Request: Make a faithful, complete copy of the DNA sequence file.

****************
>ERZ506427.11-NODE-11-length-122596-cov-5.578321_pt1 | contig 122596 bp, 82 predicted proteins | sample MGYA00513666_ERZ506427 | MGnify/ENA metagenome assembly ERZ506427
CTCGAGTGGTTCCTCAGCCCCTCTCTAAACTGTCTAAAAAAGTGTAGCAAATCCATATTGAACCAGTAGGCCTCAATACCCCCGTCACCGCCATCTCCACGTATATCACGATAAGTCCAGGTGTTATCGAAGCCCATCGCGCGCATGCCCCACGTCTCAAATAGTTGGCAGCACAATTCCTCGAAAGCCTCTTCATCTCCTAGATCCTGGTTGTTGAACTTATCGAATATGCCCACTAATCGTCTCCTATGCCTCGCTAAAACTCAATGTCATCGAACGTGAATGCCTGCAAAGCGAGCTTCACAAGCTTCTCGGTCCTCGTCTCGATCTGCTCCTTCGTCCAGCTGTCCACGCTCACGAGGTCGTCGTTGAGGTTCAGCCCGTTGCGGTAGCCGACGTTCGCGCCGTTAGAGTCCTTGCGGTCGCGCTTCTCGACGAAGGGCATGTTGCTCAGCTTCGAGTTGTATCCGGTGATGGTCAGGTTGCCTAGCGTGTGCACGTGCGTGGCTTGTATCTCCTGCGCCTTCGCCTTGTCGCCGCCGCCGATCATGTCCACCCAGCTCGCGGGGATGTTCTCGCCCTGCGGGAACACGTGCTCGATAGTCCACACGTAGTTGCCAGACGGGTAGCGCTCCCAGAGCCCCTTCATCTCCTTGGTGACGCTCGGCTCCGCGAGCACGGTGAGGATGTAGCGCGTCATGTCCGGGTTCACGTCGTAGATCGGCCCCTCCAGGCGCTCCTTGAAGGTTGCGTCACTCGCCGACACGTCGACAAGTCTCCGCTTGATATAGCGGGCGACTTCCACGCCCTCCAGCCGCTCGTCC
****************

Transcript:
>ERZ506427.11-NODE-11-length-122596-cov-5.578321_pt1 | contig 122596 bp, 82 predicted proteins | sample MGYA00513666_ERZ506427 | MGnify/ENA metagenome assembly ERZ506427
CTCGAGTGGTTCCTCAGCCCCTCTCTAAACTGTCTAAAAAAGTGTAGCAAATCCATATTGAACCAGTAGGCCTCAATACCCCCGTCACCGCCATCTCCACGTATATCACGATAAGTCCAGGTGTTATCGAAGCCCATCGCGCGCATGCCCCACGTCTCAAATAGTTGGCAGCACAATTCCTCGAAAGCCTCTTCATCTCCTAGATCCTGGTTGTTGAACTTATCGAATATGCCCACTAATCGTCTCCTATGCCTCGCTAAAACTCAATGTCATCGAACGTGAATGCCTGCAAAGCGAGCTTCACAAGCTTCTCGGTCCTCGTCTCGATCTGCTCCTTCGTCCAGCTGTCCACGCTCACGAGGTCGTCGTTGAGGTTCAGCCCGTTGCGGTAGCCGACGTTCGCGCCGTTAGAGTCCTTGCGGTCGCGCTTCTCGACGAAGGGCATGTTGCTCAGCTTCGAGTTGTATCCGGTGATGGTCAGGTTGCCTAGCGTGTGCACGTGCGTGGCTTGTATCTCCTGCGCCTTCGCCTTGTCGCCGCCGCCGATCATGTCCACCCAGCTCGCGGGGATGTTCTCGCCCTGCGGGAACACGTGCTCGATAGTCCACACGTAGTTGCCAGACGGGTAGCGCTCCCAGAGCCCCTTCATCTCCTTGGTGACGCTCGGCTCCGCGAGCACGGTGAGGATGTAGCGCGTCATGTCCGGGTTCACGTCGTAGATCGGCCCCTCCAGGCGCTCCTTGAAGGTTGCGTCACTCGCCGACACGTCGACAAGTCTCCGCTTGATATAGCGGGCGACTTCCACGCCCTCCAGCCGCTCGTCC